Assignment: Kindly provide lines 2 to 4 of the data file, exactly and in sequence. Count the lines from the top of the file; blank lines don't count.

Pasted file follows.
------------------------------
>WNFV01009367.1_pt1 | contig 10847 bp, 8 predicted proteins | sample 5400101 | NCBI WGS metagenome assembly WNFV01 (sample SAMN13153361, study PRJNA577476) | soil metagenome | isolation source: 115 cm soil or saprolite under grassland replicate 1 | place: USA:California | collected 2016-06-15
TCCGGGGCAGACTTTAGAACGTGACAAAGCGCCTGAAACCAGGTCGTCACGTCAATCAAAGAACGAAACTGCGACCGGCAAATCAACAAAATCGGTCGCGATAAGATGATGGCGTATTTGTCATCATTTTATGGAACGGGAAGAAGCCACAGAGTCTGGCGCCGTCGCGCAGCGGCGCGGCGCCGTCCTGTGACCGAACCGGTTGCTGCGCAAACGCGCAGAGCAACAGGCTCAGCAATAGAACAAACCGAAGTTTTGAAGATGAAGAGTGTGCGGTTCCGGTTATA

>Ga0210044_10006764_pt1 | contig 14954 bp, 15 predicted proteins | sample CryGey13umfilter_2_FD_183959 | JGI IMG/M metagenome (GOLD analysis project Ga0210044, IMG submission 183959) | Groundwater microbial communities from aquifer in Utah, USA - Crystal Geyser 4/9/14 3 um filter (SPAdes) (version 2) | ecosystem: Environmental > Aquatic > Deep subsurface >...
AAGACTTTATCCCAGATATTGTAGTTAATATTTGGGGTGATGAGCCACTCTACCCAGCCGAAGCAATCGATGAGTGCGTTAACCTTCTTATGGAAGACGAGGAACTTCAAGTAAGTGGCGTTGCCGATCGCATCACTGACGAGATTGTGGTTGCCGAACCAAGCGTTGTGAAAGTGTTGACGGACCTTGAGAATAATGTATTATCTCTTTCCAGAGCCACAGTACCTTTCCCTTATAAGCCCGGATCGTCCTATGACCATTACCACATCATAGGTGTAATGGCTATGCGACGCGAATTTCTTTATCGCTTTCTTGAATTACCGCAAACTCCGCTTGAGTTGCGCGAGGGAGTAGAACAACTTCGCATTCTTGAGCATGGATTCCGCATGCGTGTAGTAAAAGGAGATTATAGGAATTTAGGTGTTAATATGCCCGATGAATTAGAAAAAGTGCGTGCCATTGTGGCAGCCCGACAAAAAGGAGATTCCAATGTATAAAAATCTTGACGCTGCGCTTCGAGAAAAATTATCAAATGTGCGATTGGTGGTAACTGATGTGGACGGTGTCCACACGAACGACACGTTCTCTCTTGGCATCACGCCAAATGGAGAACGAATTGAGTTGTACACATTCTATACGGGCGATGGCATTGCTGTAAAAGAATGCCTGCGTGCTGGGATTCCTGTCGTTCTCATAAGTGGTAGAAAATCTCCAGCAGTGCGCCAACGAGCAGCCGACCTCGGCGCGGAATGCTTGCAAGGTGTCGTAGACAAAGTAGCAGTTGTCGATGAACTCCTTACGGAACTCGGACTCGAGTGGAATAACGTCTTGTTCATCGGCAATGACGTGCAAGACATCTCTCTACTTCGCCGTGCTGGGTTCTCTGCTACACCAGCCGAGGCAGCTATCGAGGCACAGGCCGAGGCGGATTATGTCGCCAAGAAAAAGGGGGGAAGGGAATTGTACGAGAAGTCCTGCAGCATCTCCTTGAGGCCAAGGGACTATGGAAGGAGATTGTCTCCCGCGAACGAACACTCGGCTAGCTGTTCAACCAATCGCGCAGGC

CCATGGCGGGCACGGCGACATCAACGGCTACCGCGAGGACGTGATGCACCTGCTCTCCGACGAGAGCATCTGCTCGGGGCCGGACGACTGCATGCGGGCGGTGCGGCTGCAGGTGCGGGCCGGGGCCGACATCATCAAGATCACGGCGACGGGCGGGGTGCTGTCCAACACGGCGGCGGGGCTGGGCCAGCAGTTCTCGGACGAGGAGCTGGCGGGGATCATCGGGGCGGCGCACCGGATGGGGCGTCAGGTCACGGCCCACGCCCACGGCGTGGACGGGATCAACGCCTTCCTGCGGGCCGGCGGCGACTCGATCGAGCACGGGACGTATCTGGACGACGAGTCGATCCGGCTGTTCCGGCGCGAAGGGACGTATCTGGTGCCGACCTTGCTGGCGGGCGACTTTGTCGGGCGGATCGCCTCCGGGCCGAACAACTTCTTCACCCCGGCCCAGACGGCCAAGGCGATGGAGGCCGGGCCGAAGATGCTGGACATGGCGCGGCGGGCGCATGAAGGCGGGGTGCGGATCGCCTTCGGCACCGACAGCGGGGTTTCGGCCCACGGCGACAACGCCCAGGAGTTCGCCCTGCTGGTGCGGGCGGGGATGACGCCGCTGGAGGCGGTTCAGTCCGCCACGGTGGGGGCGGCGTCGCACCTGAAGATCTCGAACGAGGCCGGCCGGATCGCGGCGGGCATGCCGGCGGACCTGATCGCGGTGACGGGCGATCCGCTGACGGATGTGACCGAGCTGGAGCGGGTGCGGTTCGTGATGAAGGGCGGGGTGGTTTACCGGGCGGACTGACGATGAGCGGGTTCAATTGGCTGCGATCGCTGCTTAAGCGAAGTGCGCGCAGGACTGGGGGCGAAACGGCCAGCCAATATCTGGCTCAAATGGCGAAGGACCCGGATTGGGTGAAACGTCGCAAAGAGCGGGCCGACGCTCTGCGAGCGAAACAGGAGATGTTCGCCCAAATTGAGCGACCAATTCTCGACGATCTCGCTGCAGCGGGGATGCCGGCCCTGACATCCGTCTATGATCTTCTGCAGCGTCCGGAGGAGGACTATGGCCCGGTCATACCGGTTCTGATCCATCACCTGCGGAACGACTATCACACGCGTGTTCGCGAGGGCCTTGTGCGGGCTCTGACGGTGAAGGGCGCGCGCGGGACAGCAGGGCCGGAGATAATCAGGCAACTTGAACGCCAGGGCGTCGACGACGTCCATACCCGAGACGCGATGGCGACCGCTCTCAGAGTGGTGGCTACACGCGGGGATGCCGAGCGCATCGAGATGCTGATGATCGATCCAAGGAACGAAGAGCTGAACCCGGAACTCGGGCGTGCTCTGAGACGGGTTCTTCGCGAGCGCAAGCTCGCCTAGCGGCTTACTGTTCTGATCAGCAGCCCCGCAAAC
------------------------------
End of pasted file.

TCCGGGGCAGACTTTAGAACGTGACAAAGCGCCTGAAACCAGGTCGTCACGTCAATCAAAGAACGAAACTGCGACCGGCAAATCAACAAAATCGGTCGCGATAAGATGATGGCGTATTTGTCATCATTTTATGGAACGGGAAGAAGCCACAGAGTCTGGCGCCGTCGCGCAGCGGCGCGGCGCCGTCCTGTGACCGAACCGGTTGCTGCGCAAACGCGCAGAGCAACAGGCTCAGCAATAGAACAAACCGAAGTTTTGAAGATGAAGAGTGTGCGGTTCCGGTTATA

>Ga0210044_10006764_pt1 | contig 14954 bp, 15 predicted proteins | sample CryGey13umfilter_2_FD_183959 | JGI IMG/M metagenome (GOLD analysis project Ga0210044, IMG submission 183959) | Groundwater microbial communities from aquifer in Utah, USA - Crystal Geyser 4/9/14 3 um filter (SPAdes) (version 2) | ecosystem: Environmental > Aquatic > Deep subsurface >...
AAGACTTTATCCCAGATATTGTAGTTAATATTTGGGGTGATGAGCCACTCTACCCAGCCGAAGCAATCGATGAGTGCGTTAACCTTCTTATGGAAGACGAGGAACTTCAAGTAAGTGGCGTTGCCGATCGCATCACTGACGAGATTGTGGTTGCCGAACCAAGCGTTGTGAAAGTGTTGACGGACCTTGAGAATAATGTATTATCTCTTTCCAGAGCCACAGTACCTTTCCCTTATAAGCCCGGATCGTCCTATGACCATTACCACATCATAGGTGTAATGGCTATGCGACGCGAATTTCTTTATCGCTTTCTTGAATTACCGCAAACTCCGCTTGAGTTGCGCGAGGGAGTAGAACAACTTCGCATTCTTGAGCATGGATTCCGCATGCGTGTAGTAAAAGGAGATTATAGGAATTTAGGTGTTAATATGCCCGATGAATTAGAAAAAGTGCGTGCCATTGTGGCAGCCCGACAAAAAGGAGATTCCAATGTATAAAAATCTTGACGCTGCGCTTCGAGAAAAATTATCAAATGTGCGATTGGTGGTAACTGATGTGGACGGTGTCCACACGAACGACACGTTCTCTCTTGGCATCACGCCAAATGGAGAACGAATTGAGTTGTACACATTCTATACGGGCGATGGCATTGCTGTAAAAGAATGCCTGCGTGCTGGGATTCCTGTCGTTCTCATAAGTGGTAGAAAATCTCCAGCAGTGCGCCAACGAGCAGCCGACCTCGGCGCGGAATGCTTGCAAGGTGTCGTAGACAAAGTAGCAGTTGTCGATGAACTCCTTACGGAACTCGGACTCGAGTGGAATAACGTCTTGTTCATCGGCAATGACGTGCAAGACATCTCTCTACTTCGCCGTGCTGGGTTCTCTGCTACACCAGCCGAGGCAGCTATCGAGGCACAGGCCGAGGCGGATTATGTCGCCAAGAAAAAGGGGGGAAGGGAATTGTACGAGAAGTCCTGCAGCATCTCCTTGAGGCCAAGGGACTATGGAAGGAGATTGTCTCCCGCGAACGAACACTCGGCTAGCTGTTCAACCAATCGCGCAGGC